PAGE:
Absurdistan Is Full of Village People 

One more fabulous fable about nothing in particular and everything in general — a trip to Absurdistan.

Call it a reaction to uncertain times if you want, but fables have been dropping from the sky into Bay Area movie houses lately at a brisk rate. They come in a variety of moods and outlooks, from the populist passion of Slumdog Millionaire and the star-crossed romanticism of The Curious Case of Benjamin Button to Let the Right One In, a putative horror item that's really a parable about a lonely boy overcoming his insecurities with the help of an "imaginary" friend who just happens to be a vampire. The best film of 2009 so far is another fable, Henry Selick's Coraline, a carnival of marvels that takes place mostly in an impressionable young girl's mind.

But don't imagine the world has run out of fables. The woods are full of exotic styles of fantasy movie entertainment we don't ordinarily see on American big screens — like, for instance, the Eastern European/Central Asian tale of a young woman named Aya and her frustrated suitor Temelko, the protagonists of filmmaker Veit Helmer's dusty, imaginative yarn Absurdistan, a fable so curious even Benjamin Button might hesitate to tell it.

Beautiful, dark-haired Aya (played by Czech actor Kristyna Malérová) and her bumpkin would-be lover Temelko (Berlin native Max Mauff) are evidently destined for each other. Destiny allows for some mighty quirky behavior, though. After a brief prologue, the opening scene shows Temelko arranging a surprise for his beloved — he's strapped her to a homemade rocket on a hillside and is preparing to shoot her into the sky, as a fulfillment of her stated wish to fly. Suddenly we go into a flashback.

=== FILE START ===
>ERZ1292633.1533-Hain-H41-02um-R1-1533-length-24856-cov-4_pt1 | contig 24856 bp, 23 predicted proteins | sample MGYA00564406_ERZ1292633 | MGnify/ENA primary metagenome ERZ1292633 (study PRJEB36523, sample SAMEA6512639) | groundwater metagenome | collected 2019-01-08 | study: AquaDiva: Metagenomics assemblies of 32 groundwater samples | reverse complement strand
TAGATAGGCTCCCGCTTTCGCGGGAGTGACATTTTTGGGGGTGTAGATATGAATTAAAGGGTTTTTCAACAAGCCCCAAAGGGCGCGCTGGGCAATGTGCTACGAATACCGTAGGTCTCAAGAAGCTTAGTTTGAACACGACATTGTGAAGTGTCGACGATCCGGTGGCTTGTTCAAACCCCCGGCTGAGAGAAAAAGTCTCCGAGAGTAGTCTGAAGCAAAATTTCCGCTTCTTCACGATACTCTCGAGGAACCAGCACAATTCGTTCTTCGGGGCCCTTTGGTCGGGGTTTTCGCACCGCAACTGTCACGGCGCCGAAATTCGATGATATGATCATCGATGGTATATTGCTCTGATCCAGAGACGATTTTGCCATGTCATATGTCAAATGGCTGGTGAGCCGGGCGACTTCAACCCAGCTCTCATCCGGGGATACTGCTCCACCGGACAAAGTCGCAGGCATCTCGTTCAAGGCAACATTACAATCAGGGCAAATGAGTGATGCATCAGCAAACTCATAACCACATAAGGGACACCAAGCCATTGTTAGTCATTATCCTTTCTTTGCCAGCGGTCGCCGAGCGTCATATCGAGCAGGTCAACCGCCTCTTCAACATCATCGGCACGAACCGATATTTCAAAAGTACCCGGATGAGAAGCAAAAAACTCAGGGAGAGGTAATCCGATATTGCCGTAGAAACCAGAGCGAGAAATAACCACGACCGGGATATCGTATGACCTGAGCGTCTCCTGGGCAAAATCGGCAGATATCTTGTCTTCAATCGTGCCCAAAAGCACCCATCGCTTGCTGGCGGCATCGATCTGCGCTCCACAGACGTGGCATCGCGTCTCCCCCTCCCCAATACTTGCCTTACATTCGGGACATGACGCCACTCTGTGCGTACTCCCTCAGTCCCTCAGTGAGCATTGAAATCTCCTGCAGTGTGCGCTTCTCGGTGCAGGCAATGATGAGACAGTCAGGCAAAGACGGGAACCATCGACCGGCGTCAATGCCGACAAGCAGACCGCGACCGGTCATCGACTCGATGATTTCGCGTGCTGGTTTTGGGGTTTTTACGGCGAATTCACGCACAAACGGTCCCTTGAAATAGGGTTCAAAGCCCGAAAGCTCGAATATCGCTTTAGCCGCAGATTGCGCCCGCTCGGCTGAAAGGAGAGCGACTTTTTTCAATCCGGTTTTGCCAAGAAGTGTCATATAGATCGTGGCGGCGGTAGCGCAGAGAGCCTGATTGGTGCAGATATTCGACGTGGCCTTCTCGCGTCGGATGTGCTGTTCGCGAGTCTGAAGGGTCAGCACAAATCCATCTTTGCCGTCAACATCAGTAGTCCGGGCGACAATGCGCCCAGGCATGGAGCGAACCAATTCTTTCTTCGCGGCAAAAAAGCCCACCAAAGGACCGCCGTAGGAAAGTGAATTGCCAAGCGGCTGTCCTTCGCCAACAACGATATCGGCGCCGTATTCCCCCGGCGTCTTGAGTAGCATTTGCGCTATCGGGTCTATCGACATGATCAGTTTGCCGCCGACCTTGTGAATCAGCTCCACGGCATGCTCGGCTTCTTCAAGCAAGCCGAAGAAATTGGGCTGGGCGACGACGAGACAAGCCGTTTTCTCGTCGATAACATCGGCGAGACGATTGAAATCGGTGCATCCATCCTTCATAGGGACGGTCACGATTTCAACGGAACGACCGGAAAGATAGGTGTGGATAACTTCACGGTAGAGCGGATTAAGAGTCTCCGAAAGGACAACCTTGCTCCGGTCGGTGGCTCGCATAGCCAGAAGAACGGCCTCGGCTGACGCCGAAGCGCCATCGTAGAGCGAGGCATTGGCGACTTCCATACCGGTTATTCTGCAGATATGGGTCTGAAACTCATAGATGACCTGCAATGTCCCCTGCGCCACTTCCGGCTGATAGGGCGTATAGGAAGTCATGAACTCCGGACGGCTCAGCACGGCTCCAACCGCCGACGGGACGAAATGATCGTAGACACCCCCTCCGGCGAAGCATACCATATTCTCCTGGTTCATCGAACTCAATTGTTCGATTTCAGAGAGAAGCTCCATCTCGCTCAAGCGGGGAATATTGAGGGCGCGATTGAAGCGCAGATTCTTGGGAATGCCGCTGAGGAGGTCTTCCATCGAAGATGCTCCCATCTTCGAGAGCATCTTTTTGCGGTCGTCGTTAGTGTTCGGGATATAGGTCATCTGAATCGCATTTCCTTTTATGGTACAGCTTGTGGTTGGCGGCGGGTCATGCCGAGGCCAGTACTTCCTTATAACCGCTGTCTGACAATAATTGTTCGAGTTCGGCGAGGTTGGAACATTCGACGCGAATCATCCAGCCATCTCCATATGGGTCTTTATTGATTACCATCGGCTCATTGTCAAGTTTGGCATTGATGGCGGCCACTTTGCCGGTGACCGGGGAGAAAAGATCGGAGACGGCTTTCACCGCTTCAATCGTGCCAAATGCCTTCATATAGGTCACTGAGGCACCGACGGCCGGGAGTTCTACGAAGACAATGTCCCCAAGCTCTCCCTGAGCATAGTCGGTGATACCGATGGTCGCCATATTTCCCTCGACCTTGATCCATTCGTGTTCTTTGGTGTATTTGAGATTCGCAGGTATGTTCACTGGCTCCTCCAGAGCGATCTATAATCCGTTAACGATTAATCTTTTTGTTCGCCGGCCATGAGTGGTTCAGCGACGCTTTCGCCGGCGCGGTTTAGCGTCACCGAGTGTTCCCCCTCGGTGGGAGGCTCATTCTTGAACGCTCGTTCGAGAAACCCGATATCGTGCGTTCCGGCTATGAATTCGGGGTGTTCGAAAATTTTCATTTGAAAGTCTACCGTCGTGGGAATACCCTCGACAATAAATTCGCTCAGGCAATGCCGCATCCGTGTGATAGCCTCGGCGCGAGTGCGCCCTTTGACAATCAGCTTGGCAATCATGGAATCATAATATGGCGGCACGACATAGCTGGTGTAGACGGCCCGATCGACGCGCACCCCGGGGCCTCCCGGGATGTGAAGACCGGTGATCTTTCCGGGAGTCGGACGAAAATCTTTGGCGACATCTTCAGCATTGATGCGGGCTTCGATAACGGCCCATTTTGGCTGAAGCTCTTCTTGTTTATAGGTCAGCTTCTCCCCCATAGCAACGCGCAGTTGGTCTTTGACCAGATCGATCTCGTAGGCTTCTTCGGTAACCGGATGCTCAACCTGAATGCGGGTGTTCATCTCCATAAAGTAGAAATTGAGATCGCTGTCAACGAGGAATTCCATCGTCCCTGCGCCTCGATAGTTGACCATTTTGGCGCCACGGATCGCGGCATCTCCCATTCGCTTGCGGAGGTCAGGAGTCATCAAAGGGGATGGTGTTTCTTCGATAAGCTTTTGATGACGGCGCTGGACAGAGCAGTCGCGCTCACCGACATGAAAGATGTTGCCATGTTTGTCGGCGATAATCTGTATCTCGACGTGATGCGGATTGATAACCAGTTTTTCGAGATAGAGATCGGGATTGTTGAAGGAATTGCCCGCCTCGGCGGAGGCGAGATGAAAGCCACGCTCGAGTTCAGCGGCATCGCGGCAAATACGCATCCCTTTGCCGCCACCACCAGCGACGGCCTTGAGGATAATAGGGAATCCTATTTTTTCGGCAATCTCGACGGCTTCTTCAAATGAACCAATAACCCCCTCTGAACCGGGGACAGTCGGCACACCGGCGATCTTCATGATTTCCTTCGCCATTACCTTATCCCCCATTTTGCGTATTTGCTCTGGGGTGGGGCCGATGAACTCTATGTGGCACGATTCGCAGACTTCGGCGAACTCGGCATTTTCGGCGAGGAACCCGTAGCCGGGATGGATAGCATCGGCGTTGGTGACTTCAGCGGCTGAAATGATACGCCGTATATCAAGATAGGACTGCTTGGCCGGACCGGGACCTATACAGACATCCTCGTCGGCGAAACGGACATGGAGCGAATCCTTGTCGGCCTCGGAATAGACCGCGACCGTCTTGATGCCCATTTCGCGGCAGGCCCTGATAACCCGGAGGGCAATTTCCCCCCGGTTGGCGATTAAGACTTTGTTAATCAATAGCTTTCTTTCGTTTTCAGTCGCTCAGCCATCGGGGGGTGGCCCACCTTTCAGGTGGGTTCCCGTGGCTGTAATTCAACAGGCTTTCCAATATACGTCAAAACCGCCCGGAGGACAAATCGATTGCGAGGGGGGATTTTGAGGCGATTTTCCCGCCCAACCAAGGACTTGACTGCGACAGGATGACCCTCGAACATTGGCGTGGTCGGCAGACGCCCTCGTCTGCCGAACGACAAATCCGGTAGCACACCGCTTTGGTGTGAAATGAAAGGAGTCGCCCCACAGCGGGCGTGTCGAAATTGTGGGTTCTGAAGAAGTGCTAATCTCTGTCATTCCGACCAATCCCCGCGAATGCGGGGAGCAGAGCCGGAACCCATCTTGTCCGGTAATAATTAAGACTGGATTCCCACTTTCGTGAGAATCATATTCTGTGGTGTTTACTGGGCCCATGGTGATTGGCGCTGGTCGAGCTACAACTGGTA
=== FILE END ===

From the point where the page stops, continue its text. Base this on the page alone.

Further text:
Flashbacks usually act as a narrative device to more fully explain the motivations of the characters and the story's background. No such luck in Absurdistan. German director/co-writer Helmer (Tuvalu, Gate to Heaven) obviously admires the wry character studies and obliquely satirical political comedies of the old Soviet bloc, in which the scenario sneaks up on the "message" on tiptoe, rather than bludgeoning us with point of view. Absurdistan fits that profile. It's a collection of gorgeously composed little vignettes and odd camera shots of eccentric characters in exaggerated poses, held together by the basic premise that, above all else, Aya and Temelko are meant for each other.

In that way it's a perfect example of the village picture, that perennial staple of film festivals in which anything at all can happen — a naked woman on a rooftop in the moonlight, a bullet that never misses its target, a woman's slip that flies through the air with its own mind, a hero single-handedly plugging up a hole in a mountain, anything — as long as it remains within the parameters of the village. In other words, what happens in Absurdistan stays in Absurdistan. The title smacks uncomfortably of Borat-style derisive humor and the villagers are a motley crew of deep-country grotesques (what faces!), but that's the price we have to pay to visit Aya and Temelko's little corner of the world.